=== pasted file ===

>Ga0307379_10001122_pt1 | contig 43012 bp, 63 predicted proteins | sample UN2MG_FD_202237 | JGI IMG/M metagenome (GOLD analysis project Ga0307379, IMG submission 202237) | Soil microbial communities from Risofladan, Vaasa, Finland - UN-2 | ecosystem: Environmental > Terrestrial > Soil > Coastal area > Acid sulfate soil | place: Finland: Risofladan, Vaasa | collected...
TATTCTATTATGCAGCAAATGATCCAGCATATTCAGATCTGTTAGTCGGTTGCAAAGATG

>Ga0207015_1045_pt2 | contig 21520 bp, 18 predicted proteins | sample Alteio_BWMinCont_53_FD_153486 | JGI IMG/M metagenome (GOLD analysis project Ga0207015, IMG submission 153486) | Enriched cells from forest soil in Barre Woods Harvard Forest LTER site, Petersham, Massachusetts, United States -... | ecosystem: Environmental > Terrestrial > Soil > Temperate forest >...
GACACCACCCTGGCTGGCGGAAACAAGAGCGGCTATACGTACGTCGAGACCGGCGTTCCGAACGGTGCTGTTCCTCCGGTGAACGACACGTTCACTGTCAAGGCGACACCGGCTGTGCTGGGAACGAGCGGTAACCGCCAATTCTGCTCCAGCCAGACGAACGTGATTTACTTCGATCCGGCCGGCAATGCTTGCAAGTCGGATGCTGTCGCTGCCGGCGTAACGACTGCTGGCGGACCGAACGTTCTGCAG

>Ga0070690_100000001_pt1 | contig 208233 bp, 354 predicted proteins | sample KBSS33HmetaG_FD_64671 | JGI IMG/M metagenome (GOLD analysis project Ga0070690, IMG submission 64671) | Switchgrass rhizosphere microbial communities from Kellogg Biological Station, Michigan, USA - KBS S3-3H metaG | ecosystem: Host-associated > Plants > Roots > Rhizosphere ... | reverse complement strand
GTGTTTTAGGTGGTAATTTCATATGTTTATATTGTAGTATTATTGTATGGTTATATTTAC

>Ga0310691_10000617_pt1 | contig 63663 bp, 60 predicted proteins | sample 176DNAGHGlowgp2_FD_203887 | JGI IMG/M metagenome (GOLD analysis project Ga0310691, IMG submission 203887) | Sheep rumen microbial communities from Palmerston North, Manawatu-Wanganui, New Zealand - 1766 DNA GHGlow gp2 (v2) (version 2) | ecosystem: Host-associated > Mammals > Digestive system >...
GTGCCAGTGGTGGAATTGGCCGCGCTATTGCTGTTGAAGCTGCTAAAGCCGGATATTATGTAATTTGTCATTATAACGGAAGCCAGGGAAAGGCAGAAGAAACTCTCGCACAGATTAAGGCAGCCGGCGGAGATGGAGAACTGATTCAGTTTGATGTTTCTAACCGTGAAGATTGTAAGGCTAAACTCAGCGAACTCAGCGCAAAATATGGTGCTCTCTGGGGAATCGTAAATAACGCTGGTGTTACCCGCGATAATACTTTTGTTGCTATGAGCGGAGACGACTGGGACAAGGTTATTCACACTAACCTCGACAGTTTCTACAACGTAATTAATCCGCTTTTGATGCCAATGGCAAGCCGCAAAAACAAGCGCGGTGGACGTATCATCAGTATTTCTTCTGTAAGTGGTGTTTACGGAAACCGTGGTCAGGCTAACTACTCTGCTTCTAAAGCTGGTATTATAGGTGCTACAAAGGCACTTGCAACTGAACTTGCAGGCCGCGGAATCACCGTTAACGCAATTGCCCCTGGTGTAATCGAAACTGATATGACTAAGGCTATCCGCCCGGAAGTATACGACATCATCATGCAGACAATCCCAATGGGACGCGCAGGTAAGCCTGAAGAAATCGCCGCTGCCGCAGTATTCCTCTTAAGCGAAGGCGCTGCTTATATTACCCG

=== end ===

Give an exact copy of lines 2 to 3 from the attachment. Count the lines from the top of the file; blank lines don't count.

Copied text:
TATTCTATTATGCAGCAAATGATCCAGCATATTCAGATCTGTTAGTCGGTTGCAAAGATG

>Ga0207015_1045_pt2 | contig 21520 bp, 18 predicted proteins | sample Alteio_BWMinCont_53_FD_153486 | JGI IMG/M metagenome (GOLD analysis project Ga0207015, IMG submission 153486) | Enriched cells from forest soil in Barre Woods Harvard Forest LTER site, Petersham, Massachusetts, United States -... | ecosystem: Environmental > Terrestrial > Soil > Temperate forest >...